preeta got a reaction from JohnnyK in Gratitude and thanks
Nancy I can so relate to you. I wrote a similar post a couple of years ago because I learnt so much from here despite being in a community college ceramics class.
It's not just technical knowledge but I learnt so much about being an artist. And a machine who loves repetition.
Welcome to the wonderful tribe here.
preeta got a reaction from Callie Beller Diesel in wedging
Kristina this is the kind of question that will get you many answers, none of which is wrong.
Are you a baker? Bake a lot?
Wedging is not just about hands on clay mixing. its also about height of wedging area, your own body stance, AND unlearning other methods of kneading.
I would try without wedging and see how you do. I’ve tried to not wedge, but when i touch the clay i feel its wrong not to wedge. It’s a head thing that i cant get out of. I think its because i really love the process of touching clay and deal with the rest to finish the product so I take every opportunity to touch clay.
Plus i’ve been brought up by old school potters who talk so much about wedging ‘waking’ up the clay. Their words live within me that i cant shake of.
preeta got a reaction from Babs in writing a glaze book
Woah! That's a big can of worms.
Here's my advice.
1. Check out some glaze books printed in the last 10 years. To see all the different thoughts that went into it.
2. Find a potter near you. Someone who has wood-fired, gas fired and electric fired and more. Someone who is still selling wares or teaching.
Have this conversation with them.
I am not familiar with LB. I really appreciate your generosity. I really do. There are lots of ingredients that have been taken out of glazes in the last 20 or so years. The future generation might even consider what we use a danger.
You need a partner. Without being in the ceramic world you need some help. Or at least a consultation.
preeta got a reaction from Babs in Wheel trimming a Pinch Pot
Curious why you would like to trim a pinch pot on the wheel?
To make if look wheel thrown?
My pinch pots are lumpy. I would never trim them on a wheel. How would I treat each lumpy area.
For me I'd rather make a slab bowl on a mold. No trimming.
I love pinch pot bowls. I love the gnarly feel on them (Tho I must admit I love gnarly. In fact I miss my old self. The beginning student bowls and cylinders. They had a natural movement that I have to now fake, but alas it's never like my beginning student work) I must also admit I love traditional pottery more than modern. I love buying other potters clean lines, but myself making its boring.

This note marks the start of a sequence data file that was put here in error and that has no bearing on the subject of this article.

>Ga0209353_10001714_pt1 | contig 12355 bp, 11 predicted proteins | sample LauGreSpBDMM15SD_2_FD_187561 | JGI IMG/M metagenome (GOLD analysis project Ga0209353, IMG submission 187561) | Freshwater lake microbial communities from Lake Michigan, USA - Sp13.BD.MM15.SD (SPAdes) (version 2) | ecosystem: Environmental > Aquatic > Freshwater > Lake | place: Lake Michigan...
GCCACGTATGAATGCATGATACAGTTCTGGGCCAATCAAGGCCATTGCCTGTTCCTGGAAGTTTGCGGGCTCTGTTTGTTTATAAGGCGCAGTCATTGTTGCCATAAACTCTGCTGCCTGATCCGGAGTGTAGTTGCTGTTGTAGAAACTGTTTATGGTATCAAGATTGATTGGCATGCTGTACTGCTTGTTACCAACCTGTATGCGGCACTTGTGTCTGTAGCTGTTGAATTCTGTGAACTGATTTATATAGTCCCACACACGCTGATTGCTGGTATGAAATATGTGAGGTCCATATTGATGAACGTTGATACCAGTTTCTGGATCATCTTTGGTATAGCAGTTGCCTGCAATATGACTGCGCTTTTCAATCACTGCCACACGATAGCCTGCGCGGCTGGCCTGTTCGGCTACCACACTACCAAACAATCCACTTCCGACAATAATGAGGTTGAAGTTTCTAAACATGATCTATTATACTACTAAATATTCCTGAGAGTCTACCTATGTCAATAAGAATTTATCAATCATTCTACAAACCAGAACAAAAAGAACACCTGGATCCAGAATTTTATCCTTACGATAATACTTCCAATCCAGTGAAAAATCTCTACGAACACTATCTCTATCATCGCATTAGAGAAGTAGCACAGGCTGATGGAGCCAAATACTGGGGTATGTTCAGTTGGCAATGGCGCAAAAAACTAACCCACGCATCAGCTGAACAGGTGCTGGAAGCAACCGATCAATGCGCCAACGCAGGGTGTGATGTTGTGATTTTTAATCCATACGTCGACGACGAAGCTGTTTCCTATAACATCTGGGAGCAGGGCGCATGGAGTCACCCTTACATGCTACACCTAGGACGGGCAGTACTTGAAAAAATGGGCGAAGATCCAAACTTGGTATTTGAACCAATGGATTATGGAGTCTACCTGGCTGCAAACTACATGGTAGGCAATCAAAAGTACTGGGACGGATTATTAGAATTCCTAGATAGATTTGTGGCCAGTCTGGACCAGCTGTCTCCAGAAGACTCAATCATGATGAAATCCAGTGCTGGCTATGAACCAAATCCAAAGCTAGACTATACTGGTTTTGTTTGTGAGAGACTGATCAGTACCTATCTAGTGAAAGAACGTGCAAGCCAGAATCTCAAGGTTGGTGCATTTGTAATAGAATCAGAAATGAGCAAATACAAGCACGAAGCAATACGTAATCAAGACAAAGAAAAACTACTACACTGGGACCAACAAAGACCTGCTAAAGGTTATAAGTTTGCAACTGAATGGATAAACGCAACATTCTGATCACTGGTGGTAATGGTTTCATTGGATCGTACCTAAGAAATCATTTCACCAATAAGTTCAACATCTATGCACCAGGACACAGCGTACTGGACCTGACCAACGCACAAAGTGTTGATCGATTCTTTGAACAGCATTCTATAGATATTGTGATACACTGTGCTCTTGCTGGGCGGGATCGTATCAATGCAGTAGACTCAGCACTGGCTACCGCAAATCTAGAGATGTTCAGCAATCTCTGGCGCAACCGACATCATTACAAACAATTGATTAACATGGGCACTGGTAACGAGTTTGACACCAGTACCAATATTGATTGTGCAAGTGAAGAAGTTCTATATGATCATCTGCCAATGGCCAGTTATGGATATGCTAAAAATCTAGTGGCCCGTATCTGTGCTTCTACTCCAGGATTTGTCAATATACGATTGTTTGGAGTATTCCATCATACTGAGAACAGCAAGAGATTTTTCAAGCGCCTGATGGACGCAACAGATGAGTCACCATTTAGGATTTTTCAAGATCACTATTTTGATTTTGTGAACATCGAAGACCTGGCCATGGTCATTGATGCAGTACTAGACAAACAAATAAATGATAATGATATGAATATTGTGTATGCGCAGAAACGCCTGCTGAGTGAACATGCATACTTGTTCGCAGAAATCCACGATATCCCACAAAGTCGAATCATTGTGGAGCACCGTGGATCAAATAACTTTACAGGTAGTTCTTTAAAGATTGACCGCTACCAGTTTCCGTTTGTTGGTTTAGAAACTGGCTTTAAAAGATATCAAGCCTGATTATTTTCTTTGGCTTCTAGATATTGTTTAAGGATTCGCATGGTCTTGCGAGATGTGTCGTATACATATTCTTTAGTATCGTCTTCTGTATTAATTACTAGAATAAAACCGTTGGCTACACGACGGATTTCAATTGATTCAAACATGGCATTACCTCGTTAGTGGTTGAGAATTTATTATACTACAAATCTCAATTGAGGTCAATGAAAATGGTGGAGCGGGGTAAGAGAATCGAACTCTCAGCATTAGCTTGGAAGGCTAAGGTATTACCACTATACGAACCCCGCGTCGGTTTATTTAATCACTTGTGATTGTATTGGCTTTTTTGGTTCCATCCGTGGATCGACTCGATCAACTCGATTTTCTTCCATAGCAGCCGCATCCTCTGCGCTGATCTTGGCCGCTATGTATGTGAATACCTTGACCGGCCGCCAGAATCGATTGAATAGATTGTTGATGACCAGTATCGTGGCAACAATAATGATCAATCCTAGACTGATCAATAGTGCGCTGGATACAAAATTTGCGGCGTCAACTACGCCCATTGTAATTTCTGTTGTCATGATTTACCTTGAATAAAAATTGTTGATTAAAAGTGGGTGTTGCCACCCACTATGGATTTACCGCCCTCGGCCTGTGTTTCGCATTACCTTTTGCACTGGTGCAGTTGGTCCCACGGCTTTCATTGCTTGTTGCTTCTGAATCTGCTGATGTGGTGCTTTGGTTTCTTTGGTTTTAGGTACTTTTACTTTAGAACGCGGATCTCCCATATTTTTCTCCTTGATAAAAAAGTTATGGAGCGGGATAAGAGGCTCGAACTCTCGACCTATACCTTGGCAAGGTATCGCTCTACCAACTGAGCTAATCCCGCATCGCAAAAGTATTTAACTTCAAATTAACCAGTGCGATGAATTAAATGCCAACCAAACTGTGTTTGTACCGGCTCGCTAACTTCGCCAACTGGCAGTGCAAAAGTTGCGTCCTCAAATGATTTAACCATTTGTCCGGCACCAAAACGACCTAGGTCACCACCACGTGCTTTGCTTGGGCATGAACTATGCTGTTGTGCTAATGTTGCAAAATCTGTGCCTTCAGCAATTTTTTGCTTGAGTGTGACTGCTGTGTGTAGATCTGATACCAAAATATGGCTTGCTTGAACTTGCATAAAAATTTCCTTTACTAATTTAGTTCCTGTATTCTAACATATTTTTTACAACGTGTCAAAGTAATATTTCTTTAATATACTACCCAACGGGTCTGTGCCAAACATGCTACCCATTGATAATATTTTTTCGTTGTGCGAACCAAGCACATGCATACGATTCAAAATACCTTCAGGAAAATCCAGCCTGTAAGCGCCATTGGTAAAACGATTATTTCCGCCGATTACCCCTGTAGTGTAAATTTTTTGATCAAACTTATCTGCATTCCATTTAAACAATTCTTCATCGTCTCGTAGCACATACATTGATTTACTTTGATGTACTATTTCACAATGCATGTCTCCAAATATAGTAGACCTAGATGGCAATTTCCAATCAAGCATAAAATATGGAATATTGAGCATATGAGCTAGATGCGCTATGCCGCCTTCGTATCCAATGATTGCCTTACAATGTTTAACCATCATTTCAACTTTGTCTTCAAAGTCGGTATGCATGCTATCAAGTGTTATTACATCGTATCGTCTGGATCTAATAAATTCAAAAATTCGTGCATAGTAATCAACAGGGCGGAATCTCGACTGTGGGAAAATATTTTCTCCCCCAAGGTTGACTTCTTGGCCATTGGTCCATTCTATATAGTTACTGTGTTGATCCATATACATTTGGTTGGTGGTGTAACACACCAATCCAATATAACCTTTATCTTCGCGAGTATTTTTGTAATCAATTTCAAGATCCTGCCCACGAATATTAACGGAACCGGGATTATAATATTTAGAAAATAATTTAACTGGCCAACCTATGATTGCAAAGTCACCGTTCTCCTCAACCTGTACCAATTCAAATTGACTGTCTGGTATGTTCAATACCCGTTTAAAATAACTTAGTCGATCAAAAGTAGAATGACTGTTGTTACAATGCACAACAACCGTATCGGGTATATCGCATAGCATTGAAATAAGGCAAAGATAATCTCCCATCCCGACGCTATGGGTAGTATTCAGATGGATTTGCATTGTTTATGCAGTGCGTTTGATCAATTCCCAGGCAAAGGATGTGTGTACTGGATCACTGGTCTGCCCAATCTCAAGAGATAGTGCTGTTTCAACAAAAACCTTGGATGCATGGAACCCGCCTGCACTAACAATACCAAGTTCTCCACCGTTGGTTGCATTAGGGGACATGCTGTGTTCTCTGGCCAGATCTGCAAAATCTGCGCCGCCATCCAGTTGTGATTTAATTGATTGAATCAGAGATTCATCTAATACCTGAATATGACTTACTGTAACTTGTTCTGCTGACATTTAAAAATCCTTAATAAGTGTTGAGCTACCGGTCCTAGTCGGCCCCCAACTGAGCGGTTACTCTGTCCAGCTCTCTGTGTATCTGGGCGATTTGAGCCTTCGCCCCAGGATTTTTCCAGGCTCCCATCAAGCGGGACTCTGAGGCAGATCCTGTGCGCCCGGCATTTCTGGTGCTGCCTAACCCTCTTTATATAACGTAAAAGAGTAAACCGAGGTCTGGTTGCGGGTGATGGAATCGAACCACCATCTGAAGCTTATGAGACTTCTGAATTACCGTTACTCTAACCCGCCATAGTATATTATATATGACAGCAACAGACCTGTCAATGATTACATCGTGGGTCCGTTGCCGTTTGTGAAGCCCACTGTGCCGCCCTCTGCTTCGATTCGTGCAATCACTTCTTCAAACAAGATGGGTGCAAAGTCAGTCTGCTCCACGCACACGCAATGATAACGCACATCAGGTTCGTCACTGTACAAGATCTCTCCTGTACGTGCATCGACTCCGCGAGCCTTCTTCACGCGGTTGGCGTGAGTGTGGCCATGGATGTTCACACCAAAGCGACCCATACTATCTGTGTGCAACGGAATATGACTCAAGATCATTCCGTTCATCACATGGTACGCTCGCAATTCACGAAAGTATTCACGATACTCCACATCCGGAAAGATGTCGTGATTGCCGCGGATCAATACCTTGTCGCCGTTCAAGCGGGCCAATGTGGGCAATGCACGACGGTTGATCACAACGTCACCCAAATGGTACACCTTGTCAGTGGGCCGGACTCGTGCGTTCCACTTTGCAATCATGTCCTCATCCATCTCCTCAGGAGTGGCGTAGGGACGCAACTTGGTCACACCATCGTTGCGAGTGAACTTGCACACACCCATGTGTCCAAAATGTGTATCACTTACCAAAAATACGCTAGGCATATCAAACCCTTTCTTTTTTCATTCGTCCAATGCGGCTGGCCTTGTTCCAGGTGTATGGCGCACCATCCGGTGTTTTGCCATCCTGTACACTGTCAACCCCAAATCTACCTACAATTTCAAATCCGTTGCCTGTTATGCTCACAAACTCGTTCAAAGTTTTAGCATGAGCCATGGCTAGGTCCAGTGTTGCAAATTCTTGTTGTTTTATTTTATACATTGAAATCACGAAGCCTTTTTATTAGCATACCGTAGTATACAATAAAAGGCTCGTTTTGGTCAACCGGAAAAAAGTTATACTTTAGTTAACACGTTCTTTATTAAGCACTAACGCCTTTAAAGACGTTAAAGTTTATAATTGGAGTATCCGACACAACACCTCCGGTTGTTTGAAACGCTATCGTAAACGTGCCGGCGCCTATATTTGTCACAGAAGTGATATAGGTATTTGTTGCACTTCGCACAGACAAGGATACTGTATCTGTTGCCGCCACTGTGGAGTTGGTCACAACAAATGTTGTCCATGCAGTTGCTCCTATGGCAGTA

I have actually wheel thrown a basic bowl to help with time and then trimmed it by pinching.
preeta reacted to Rae Reich in Best ceramic apron/smock?
Obviously, that wheel will have to be reinvented for each of our individual needs. Maybe check out the catalogs of uniform supply companies to see what's available and appealing. I throw pretty dry, so my legs don't need protection, but I still wear my decommissioned lightweight work jackets we wore at the Pottery Shack - 3/4 sleeves, crotch length, button front, two pockets, loose fit. More pockets usually means hunting more places. Although I don't usually wear polyester, these jackets wash beautifully and wear like iron. Mine were used when I got them in 1979! I also wear them for outdoor work like gardening and painting. As soon as I put one on, I feel ready to work.
preeta reacted to jrgpots in Engobe And Glaze
I really like the look you have achieved. I have never been a fan of solid white backgrounds. Your background reminds me on a skiff of snow. A thicker application would fully opacify the background. What you have now is more interesting in my opinion.
preeta reacted to Joseph Fireborn in are there any green food safe glazes
What do you mean you have no idea where to start?
1. Decide what cone you're firing.
2. Find a base glaze recipe that takes colorants and stains well at that cone.
3. Test this base on your clay body for durability and satisfaction.
4. Start doing color blends with various colorants and stains for the color you need.
5. Scale up the test results to the pots you are wanting to use those glazes on.
6. Fire multiple tests and increase batch glaze size along with the test sizes.
7. Glaze all your pots in the final version of the glaze that you decided on and tested thoroughly.
preeta reacted to GEP in are there any green food safe glazes
Please provide your firing temperature, and also whether you are firing oxidation or reduction. There are plenty of food safe green glazes.
There’s another aspect of learning here, which is to never take commercial orders for pots you don’t know how to make yet. It might take a while before you work out all the technical details, and the final product might not be what the customer had in mind. There are too many variables in ceramics to agree on details that were only discussed verbally, without an actual sample in hand. The word “green” alone can mean so many things!